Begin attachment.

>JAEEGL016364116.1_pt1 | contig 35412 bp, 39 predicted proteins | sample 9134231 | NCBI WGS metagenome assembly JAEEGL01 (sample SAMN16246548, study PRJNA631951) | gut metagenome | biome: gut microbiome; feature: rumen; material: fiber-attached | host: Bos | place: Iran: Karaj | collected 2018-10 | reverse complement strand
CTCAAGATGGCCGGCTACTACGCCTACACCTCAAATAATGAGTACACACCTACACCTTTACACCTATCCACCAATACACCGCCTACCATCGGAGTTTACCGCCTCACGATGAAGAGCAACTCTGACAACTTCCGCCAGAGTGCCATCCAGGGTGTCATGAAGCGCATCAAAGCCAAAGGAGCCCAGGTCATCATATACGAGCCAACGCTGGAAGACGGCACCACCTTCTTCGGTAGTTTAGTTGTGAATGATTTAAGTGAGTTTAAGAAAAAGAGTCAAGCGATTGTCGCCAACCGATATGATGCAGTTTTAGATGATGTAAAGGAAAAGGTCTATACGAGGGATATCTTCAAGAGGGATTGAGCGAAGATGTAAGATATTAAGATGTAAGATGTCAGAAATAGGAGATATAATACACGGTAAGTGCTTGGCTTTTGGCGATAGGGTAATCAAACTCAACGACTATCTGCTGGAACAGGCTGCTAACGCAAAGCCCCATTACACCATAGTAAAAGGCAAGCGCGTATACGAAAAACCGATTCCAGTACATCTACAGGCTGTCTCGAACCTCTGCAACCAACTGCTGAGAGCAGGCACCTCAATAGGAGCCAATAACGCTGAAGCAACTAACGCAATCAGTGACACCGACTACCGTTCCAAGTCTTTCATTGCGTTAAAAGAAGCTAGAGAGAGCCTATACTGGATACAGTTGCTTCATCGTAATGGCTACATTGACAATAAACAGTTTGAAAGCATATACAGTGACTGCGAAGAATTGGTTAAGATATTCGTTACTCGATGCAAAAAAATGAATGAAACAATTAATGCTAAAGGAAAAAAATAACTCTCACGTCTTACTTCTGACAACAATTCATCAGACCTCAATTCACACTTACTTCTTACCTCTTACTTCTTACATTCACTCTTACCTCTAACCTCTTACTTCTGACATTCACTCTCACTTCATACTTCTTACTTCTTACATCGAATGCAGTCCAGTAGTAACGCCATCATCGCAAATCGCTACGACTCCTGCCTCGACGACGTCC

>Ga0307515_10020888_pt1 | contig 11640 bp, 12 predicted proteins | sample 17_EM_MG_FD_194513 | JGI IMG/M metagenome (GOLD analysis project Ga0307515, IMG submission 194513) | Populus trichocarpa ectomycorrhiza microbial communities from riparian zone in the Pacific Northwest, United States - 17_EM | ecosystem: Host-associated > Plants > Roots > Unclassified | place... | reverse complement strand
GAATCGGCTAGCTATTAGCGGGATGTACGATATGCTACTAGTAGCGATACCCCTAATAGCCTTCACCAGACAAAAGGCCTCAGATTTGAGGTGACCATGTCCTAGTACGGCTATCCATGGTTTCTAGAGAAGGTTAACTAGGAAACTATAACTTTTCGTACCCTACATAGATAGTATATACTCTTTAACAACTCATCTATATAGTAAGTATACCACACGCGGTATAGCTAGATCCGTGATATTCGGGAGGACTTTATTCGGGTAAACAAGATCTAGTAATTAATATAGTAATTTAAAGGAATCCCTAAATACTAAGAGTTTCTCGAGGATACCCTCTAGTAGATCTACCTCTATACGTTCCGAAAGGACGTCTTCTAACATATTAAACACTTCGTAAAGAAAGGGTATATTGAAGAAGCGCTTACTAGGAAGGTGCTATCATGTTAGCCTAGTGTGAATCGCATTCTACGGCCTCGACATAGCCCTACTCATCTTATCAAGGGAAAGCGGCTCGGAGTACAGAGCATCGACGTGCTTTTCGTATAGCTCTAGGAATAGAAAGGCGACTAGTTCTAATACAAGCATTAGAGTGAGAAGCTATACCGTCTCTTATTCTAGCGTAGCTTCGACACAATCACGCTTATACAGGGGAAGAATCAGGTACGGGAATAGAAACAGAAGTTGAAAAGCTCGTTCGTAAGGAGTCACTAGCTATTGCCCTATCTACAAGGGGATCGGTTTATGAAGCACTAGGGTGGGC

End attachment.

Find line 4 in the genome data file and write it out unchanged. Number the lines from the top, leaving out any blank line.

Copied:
GAATCGGCTAGCTATTAGCGGGATGTACGATATGCTACTAGTAGCGATACCCCTAATAGCCTTCACCAGACAAAAGGCCTCAGATTTGAGGTGACCATGTCCTAGTACGGCTATCCATGGTTTCTAGAGAAGGTTAACTAGGAAACTATAACTTTTCGTACCCTACATAGATAGTATATACTCTTTAACAACTCATCTATATAGTAAGTATACCACACGCGGTATAGCTAGATCCGTGATATTCGGGAGGACTTTATTCGGGTAAACAAGATCTAGTAATTAATATAGTAATTTAAAGGAATCCCTAAATACTAAGAGTTTCTCGAGGATACCCTCTAGTAGATCTACCTCTATACGTTCCGAAAGGACGTCTTCTAACATATTAAACACTTCGTAAAGAAAGGGTATATTGAAGAAGCGCTTACTAGGAAGGTGCTATCATGTTAGCCTAGTGTGAATCGCATTCTACGGCCTCGACATAGCCCTACTCATCTTATCAAGGGAAAGCGGCTCGGAGTACAGAGCATCGACGTGCTTTTCGTATAGCTCTAGGAATAGAAAGGCGACTAGTTCTAATACAAGCATTAGAGTGAGAAGCTATACCGTCTCTTATTCTAGCGTAGCTTCGACACAATCACGCTTATACAGGGGAAGAATCAGGTACGGGAATAGAAACAGAAGTTGAAAAGCTCGTTCGTAAGGAGTCACTAGCTATTGCCCTATCTACAAGGGGATCGGTTTATGAAGCACTAGGGTGGGC